Russia children hospital to stay open

2013-01-23 21:19
A Russian woman holds a poster which reads: "Putin, hands off Hospital Number 31!" during a picket in St Petersburg. (Olga Maltseva, AFP)

A Russian woman holds a poster which reads: "Putin, hands off Hospital Number 31!" during a picket in St Petersburg. (Olga Maltseva, AFP)

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St Petersburg - Russian authorities on Wednesday promised not to close the main hospital treating children with cancer in the country's second city and hand it over for the exclusive use of senior judges, in an apparent U-turn following a public outcry.

"The hospital is operating and will operate as usual. Period." Andrei Kibitov, the spokesperson of St Petersburg's Governor Georgy Poltavchenko, wrote on his Twitter account.

"Everything will be as usual, there will not be any move."

The public had reacted angrily to a plan to hand over hospital No 31, which has St Petersburg's biggest children's cancer unit, and use it exclusively to treat senior judges who are set to relocate to the city.

The Kremlin confirmed on Wednesday that the plan would not go ahead.

"City hospital No 31 is not being considered as a possible venue for a future medical centre to serve the judges and staff of the Supreme and Higher Arbitration Court," a spokesperson for the presidential administration, Viktor Khrekov, told Russian news agencies.

In a suggestion that public opinion played a role, Khrekov acknowledged that the presidential administration had received a host of inquiries over the hospital's fate from national and regional lawmakers and city residents.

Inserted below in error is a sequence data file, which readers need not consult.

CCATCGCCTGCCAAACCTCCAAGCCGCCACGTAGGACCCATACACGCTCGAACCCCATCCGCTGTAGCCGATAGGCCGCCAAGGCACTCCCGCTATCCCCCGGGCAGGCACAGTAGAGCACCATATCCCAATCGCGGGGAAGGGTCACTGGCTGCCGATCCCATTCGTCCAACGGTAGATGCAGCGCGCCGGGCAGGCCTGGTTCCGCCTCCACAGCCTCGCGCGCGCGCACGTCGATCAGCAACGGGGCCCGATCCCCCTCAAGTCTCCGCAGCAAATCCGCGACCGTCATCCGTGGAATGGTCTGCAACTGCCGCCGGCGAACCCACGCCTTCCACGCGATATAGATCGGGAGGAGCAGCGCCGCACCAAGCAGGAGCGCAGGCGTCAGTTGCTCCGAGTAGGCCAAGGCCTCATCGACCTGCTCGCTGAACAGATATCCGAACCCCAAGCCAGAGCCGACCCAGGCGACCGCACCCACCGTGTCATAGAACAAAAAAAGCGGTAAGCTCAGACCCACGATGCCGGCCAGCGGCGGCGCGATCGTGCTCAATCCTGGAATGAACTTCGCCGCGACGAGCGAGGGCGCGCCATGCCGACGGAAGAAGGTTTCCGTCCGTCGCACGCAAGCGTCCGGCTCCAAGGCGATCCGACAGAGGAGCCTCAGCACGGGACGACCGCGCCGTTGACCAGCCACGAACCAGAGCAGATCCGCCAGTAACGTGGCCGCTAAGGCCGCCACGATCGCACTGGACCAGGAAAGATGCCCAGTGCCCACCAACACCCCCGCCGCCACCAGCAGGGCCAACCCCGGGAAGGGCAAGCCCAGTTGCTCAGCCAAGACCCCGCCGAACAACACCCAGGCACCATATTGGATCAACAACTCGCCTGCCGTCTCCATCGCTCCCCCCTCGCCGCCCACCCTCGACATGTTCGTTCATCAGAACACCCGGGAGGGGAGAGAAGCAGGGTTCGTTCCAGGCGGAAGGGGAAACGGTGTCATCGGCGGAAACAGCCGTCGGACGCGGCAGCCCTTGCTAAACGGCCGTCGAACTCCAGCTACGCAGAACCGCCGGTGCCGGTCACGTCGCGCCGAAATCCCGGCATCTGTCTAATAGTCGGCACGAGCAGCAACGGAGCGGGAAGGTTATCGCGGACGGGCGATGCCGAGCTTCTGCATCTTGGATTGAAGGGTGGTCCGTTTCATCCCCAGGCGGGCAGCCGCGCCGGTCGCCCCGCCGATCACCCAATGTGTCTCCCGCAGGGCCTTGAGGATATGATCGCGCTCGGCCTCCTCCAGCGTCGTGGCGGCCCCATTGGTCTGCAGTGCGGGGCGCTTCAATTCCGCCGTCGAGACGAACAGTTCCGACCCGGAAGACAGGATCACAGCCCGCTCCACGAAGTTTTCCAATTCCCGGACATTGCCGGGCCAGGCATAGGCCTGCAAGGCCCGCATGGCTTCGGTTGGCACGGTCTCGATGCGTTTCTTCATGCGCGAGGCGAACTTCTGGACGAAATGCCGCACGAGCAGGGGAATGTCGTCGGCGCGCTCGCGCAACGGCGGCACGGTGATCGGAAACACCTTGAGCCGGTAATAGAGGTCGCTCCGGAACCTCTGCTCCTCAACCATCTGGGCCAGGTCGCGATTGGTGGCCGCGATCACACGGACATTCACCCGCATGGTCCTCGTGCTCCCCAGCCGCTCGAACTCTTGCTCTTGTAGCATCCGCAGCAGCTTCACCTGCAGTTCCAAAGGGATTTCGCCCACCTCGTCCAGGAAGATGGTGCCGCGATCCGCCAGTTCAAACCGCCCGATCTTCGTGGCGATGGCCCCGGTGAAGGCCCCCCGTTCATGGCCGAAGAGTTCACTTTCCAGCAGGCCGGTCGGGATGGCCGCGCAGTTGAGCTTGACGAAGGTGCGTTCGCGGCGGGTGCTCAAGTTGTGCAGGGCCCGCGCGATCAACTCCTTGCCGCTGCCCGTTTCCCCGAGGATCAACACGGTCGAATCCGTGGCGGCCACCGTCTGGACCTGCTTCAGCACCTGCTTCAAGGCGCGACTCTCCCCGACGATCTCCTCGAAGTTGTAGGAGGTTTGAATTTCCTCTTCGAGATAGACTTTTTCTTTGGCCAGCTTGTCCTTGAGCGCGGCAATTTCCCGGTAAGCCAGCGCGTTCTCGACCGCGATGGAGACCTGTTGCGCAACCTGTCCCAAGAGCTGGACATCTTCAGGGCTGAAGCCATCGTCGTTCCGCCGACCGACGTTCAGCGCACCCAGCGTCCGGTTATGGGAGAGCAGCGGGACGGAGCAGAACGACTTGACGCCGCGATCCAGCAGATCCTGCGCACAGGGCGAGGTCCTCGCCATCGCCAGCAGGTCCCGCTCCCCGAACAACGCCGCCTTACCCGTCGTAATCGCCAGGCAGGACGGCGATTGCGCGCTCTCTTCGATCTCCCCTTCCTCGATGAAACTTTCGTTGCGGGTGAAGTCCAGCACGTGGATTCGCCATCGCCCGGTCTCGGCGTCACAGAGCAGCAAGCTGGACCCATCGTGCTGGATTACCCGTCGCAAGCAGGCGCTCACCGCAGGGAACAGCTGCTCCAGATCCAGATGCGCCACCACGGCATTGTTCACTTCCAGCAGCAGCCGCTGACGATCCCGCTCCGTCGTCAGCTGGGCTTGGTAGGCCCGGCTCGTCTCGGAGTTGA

More than 150 000 people signed an online petition and Russian stars including actress Chulpan Khamatova and rock singer Andrei Makarevich appealed to President Vladimir Putin in an open letter over the decision.

There are at least three children's cancer wards in St Petersburg but the one at hospital No 31 is the biggest, a spokesperson for the hospital told AFP.

The head of the hospital's children's department, Margarita Belogurova, had warned that a move would "destroy unique ways of caring for the children".

Protesters have arranged to hold a rally in the city centre on Wednesday evening, with permission for up to 10 000 people.

Closure ‘morally unacceptable’

The Russian Orthodox Church also hit out at the proposed closure in an unusual statement, warning judges it would be "morally unacceptable" to cause suffering to children with cancer.

The influential speaker of Russia's upper house of parliament, Valentina Matviyenko, who was St Petersburg's long-term governor, slammed the proposal late on Tuesday, saying that "I consider it unacceptable to take this hospital out of the city's health system”.

"I well understand the feelings of people who are worried about the fate of this hospital. You mustn't solve one problem by creating another," she told journalists, quoted by Interfax.

The city authorities initially appeared taken aback by the public outrage at the proposal, trying to calm the protest mood by announcing a tentative plan to open a specialist children's cancer hospital in St Petersburg.

The proposal to close Hospital No 31 came up as part of ambitious plans to transfer Russia's Supreme Court and Higher Arbitration Court from Moscow to the Tsarist-era capital, a move involving thousands of staff.

In a Soviet throwback, government ministries and state agencies still commonly have state hospitals assigned to treat their staff - without granting free access to the general public. Their facilities are seen as better-than-average.

Hospital No 31 is a modern building dating back to the 1970s and has highly specialised modern cancer treatment equipment bought with funds including million-dollar charity donations.

In the Soviet era, it served party officials.

Read more on:    vladimir putin  |  russia

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